The State Board of Education said the data is for the school year that ended in May. The numbers included year-end test results, overall student proficiency, grades assessed to each school based on performance and graduation rates.
Click here for a summary of the results
A little more than four out of 10 students showed on reading and math tests that their learning was on pace for their grade level. About a third are on pace for college and career readiness. Both results have improved slightly in recent years.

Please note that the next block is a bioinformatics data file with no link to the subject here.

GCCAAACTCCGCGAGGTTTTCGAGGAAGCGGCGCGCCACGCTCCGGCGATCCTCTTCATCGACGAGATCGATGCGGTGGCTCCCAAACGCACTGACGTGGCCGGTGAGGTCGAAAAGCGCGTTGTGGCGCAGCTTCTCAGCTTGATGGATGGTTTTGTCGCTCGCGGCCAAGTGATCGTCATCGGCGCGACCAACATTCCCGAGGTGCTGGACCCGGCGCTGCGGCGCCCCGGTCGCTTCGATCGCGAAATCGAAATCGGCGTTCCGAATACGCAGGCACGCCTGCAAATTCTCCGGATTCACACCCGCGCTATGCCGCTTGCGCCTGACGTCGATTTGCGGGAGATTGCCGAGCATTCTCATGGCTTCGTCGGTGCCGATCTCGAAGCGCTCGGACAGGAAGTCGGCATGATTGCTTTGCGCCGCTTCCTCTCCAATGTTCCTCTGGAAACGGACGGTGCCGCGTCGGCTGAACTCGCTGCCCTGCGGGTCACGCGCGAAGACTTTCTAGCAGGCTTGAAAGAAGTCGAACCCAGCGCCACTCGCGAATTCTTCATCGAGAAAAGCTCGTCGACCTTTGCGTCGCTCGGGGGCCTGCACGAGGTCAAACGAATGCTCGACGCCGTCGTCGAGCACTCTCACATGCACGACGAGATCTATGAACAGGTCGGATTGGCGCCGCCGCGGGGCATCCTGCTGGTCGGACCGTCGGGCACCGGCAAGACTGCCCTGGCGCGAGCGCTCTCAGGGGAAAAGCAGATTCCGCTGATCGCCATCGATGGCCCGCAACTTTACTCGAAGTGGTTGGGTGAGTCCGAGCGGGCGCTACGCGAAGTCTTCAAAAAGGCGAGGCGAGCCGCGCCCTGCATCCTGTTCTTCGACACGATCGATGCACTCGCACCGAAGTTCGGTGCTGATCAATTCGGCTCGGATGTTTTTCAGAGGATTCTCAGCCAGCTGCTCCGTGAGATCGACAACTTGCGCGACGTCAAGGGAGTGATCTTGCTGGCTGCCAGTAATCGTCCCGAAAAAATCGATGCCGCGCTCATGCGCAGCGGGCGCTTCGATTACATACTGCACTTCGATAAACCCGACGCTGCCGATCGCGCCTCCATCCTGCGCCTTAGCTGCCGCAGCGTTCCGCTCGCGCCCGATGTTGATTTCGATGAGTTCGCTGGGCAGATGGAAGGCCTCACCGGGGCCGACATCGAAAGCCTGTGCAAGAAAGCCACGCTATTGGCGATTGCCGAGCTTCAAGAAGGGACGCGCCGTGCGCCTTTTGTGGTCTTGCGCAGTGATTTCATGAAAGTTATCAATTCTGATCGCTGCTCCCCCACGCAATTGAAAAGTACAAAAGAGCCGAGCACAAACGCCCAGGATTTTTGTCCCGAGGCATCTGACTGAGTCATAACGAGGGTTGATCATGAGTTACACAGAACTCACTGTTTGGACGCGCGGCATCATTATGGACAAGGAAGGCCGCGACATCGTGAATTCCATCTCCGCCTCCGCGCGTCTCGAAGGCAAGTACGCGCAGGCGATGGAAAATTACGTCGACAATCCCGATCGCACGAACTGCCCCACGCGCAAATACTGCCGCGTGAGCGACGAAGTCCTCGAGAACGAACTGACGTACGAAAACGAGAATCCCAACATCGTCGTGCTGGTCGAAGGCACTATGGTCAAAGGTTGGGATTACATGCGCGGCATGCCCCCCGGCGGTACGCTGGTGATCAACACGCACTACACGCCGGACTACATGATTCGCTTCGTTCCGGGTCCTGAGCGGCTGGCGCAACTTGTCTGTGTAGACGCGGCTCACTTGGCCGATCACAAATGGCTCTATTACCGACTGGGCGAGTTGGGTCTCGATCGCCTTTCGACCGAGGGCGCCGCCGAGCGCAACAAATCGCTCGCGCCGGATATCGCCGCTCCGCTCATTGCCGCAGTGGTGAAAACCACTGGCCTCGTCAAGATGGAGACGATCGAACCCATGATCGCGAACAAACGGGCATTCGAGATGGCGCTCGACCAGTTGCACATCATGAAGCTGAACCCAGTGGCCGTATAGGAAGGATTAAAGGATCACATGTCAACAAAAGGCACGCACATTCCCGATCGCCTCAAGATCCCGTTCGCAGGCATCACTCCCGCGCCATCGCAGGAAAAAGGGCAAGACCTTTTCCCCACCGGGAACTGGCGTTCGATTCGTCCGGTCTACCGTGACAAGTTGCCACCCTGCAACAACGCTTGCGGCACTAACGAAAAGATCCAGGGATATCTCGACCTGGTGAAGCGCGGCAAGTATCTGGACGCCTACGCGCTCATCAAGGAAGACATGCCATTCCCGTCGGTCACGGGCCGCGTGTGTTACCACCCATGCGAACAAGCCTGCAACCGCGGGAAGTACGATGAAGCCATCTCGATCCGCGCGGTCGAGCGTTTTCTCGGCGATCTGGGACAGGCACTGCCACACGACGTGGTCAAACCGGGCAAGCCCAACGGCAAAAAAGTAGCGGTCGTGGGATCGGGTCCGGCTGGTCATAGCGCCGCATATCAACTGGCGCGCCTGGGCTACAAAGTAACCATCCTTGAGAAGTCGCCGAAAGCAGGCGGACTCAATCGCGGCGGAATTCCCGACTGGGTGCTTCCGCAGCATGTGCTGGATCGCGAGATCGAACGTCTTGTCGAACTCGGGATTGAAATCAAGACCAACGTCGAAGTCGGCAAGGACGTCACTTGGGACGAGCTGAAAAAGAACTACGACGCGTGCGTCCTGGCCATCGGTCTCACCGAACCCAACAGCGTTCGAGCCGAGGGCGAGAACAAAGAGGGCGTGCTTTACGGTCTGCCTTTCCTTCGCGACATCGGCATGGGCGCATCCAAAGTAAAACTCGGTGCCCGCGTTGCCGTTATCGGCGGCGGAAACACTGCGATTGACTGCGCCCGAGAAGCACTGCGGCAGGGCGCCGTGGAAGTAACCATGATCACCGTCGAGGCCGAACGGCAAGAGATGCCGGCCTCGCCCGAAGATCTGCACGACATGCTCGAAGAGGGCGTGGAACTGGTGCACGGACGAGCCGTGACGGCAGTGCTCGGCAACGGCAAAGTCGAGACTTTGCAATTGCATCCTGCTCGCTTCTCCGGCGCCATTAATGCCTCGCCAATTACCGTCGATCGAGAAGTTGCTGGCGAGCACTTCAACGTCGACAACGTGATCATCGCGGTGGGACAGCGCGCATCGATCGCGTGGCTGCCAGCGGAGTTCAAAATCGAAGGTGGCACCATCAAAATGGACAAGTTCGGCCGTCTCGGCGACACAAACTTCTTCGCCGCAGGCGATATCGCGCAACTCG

Graduation rates are up, but "school grades" are virtually unchanged from last year, according to the findings. About 85 percent of students who entered high school finished in four years, a graduation rate school officials praised as the highest in state history.
Leaders said it's important to know that schools are being graded on a curve easier than students must meet, with an 86 out of 100 still earning an A. School grades released for the first time in February also showed a strong linkage with whether most students come from families in poverty.
The chart showing school performance data in relation to poverty was also unchanged.
The state school board also revised its definitions last year to treat children as on track in their learning progress despite still needing help.
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